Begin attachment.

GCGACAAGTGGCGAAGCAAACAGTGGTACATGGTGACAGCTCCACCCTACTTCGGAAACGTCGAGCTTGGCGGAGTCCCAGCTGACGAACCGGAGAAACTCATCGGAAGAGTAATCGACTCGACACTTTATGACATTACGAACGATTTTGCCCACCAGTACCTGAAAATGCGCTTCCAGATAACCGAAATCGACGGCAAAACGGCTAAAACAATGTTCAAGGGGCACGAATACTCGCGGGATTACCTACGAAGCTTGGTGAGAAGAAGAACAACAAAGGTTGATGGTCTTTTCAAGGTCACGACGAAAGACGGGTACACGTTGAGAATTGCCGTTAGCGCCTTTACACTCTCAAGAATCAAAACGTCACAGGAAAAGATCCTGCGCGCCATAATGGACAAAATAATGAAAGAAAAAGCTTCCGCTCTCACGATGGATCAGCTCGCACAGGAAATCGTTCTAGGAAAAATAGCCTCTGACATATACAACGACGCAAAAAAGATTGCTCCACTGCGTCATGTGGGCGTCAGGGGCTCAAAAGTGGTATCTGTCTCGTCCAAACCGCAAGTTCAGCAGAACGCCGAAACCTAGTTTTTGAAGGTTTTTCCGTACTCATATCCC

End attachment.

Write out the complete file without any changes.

GCGACAAGTGGCGAAGCAAACAGTGGTACATGGTGACAGCTCCACCCTACTTCGGAAACGTCGAGCTTGGCGGAGTCCCAGCTGACGAACCGGAGAAACTCATCGGAAGAGTAATCGACTCGACACTTTATGACATTACGAACGATTTTGCCCACCAGTACCTGAAAATGCGCTTCCAGATAACCGAAATCGACGGCAAAACGGCTAAAACAATGTTCAAGGGGCACGAATACTCGCGGGATTACCTACGAAGCTTGGTGAGAAGAAGAACAACAAAGGTTGATGGTCTTTTCAAGGTCACGACGAAAGACGGGTACACGTTGAGAATTGCCGTTAGCGCCTTTACACTCTCAAGAATCAAAACGTCACAGGAAAAGATCCTGCGCGCCATAATGGACAAAATAATGAAAGAAAAAGCTTCCGCTCTCACGATGGATCAGCTCGCACAGGAAATCGTTCTAGGAAAAATAGCCTCTGACATATACAACGACGCAAAAAAGATTGCTCCACTGCGTCATGTGGGCGTCAGGGGCTCAAAAGTGGTATCTGTCTCGTCCAAACCGCAAGTTCAGCAGAACGCCGAAACCTAGTTTTTGAAGGTTTTTCCGTACTCATATCCC